The Rings Of Power Is A Show Full Of Sexual Tension And No Kissing (Until Now)

Spoilers for episode 6 of "The Lord of the Rings: The Rings of Power."

Love comes to Middle-earth! In episode 6 of "The Lord of the Rings: The Rings of Power," all that tension between Arondir (Ismael Cruz Córdova) and Bronwyn (Nazanin Boniadi) has finally resulted in a smooch. That's pretty chaste as today's TV series go, but the glances and stares between these two have practically melted the screen. This series is full of longing and stares that seem to mean much more than words. Let's examine Bronwyn and Arondir, and Galadriel (Morfydd Clark) and, well, a couple of people. 

High fantasy — the subgenre that is epic in its scope, often set in another world, and often filled with elves and other such creatures — can often eschew the sexual side of things. Not always, as anyone who has read Sarah J. Maas novels can tell you, but often. Instead of jumping into bed, the feelings are the power rather than the physical expression of those feelings. The tension before a big battle is often echoed by the tension between characters. It's about the connection rather than the act. 

If we saw Bronwyn and Arondir just hopping into bed or having a post-coital discussion, it pulls back the tension we're already feeling about the fate of Middle-earth. There is something about the doomed nature of the Southlands that adds to the bittersweet moment of that kiss between them. Yes, sometimes relationships between humans and elves work. Still, even in the case of Aragorn (Viggo Mortensen) and Arwen (Liv Tyler) in "The Lord of the Rings" trilogy, there was tragedy. He was long-lived, but Arwen had her life cut short because of her choice to live a mortal life with him. 

First kiss?

That doesn't mean sex doesn't happen. It's entirely possible, going by some of the things that Arondir and Bronwyn speak about, like how her touch is the kindest he's known, do seem to imply that perhaps they had a relationship that was physical but decided not to continue it because of Middle-earth reasons. Elves live a very long time, and humans are a blip. It's going to end badly, no matter what. 

There are theories that Theo (Tyroe Muhafidin) is Arondir's son. His father isn't around, and his hair is long, meaning we haven't seen his ears. Even if he isn't, Arondir clearly feels fatherly toward him. You'll notice that the kiss between Arondir and Bronwyn happens after he mentions Theo as part of his plans after they win the fight. Even the previous discussion is about new life in defiance of death. They make speeches together. Everyone in town seems to know that they're in love. 

It could be that the villagers just noticed the tension between them. The insane chemistry between Boniadi and Córdova is palpable, and I'm entirely sold on their romance. I want them to be together, despite the tragedy in store. I don't need to see them hook up. We can see that on any other show. Sex is great (yay sex). It's just that this is another thing altogether. It's devotion and connection. It's a deep love and concern for each other. It's knowing that connection is there, despite their efforts to deny it. In a way, it's less sexual than romantic tension, and I'm here for it. Whether they've been banging or not, this is way more compelling. I'm rooting for these crazy kids.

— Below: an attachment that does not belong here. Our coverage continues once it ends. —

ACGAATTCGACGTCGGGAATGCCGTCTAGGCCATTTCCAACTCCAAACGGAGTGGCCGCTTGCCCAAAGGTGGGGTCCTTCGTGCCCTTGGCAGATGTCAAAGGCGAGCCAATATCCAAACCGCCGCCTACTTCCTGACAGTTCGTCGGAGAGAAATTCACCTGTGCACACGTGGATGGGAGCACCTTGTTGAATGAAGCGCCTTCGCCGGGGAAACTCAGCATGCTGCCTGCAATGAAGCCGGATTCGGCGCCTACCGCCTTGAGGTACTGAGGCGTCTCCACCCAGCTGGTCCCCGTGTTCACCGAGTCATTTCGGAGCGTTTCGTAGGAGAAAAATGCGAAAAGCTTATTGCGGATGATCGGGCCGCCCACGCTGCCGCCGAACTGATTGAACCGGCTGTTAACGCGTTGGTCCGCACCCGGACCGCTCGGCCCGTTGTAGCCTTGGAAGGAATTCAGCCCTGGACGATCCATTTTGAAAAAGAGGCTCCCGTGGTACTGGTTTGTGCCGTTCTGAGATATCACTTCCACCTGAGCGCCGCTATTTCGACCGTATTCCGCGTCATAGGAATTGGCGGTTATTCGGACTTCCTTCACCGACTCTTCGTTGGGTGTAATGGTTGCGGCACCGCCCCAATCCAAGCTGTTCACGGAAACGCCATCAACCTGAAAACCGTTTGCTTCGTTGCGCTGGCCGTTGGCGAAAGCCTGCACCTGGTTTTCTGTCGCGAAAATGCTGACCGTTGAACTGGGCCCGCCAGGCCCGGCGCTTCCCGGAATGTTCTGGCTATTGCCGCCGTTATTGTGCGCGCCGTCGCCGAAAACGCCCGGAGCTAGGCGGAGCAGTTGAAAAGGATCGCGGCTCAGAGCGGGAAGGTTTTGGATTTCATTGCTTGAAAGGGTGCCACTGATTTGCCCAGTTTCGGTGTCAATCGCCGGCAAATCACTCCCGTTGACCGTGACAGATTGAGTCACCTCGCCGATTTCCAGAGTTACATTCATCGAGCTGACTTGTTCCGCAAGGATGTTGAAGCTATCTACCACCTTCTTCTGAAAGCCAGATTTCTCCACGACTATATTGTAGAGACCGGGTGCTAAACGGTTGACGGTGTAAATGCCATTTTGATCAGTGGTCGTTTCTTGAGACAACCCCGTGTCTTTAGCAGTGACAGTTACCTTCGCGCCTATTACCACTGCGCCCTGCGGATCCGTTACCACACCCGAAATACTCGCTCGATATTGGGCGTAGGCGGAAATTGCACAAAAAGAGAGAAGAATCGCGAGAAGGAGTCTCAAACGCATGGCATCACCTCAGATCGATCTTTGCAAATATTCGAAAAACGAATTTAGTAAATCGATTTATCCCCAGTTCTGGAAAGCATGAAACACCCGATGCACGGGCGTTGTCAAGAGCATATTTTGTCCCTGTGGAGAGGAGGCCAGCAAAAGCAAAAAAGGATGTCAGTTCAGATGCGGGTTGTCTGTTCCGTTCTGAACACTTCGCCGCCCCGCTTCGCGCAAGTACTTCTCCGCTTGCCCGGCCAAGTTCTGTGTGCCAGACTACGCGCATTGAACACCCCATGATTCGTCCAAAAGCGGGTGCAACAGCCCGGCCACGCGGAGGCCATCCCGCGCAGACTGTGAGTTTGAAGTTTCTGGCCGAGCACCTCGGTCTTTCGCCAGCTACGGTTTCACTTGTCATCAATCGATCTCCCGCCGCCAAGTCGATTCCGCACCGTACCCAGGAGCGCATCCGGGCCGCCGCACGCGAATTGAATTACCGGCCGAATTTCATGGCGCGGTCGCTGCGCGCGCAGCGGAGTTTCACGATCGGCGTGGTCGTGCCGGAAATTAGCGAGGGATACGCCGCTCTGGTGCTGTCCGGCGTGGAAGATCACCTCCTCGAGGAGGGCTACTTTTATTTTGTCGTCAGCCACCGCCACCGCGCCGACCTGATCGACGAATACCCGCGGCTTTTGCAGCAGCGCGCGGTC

Galadriel, however ...

If Bronwyn and Arondir have romantic tension, Galadriel and Halbrand (Charlie Vickers) have sexual tension. It was present from their meeting on the raft and has only gotten stronger since. This pair's connection isn't about devotion and kindness. They're two powerful people full of secrets who seem to recognize themselves in each other. Forgive me for being a bit crude, but every loaded look between them appears to be a consideration about whether they should just hook up already. If this series went the way of non-fantasy, I'd expect Halbrand and Galadriel to sleep together and not worry so much about it. It's a nice counterpoint to Bronwyn and Arondir. There is power in these two people. They're warriors who are driven toward something. Romance is secondary when all you can think about is revenge or war, but you can certainly appreciate someone else who feels the same. 

To be honest, Galadriel has a bit of sexual tension with Elendil (Lloyd Owen) as well, though he seems too wise to hook up and be half of a doomed relationship. Heck, there was the same tension with Queen Regent Míriel (Cynthia Addai-Robinson) and with her friend Elrond (Robert Aramayo). It might just be the intensity of Galadriel's stare and her seeming to see into the soul, but you could cut it with a knife (or her brother's dagger). 

Wait, where's Celeborn?

I want to throw this out there, however. According to Tolkien's writings, Galadriel is married and has been since the First Age. Remember that guy standing next to the Cate Blanchett version of Galadriel in the "LOTR" trilogy? That's Celeborn (Marton Csokas), her husband. Yup. Galadriel is married and has been for a long time, as this show takes place during the Second Age. In fact, they should have a daughter by now (who later marries Elrond). 

Look, no judgment if elves are polyamorous. Thousands of years is a long time, and their understanding is theirs alone if that's the case. However, asked Clark where Celeborn was in an interview, and she said, "I couldn't possibly say, but there are five seasons of the show." That could mean he'll pop up at some point, wondering why she and Halbrand are so close. It could mean that the show is changing the timeline and having them meet later. It could mean that he — like every other elf — got all mad that she wouldn't abandon her quest to take down Sauron, and they took a break. 

Plus, Galadriel has more important rings to worry about than a wedding ring.

"The Lord of the Rings: The Rings of Power" is currently streaming through episode 6 on Prime Video.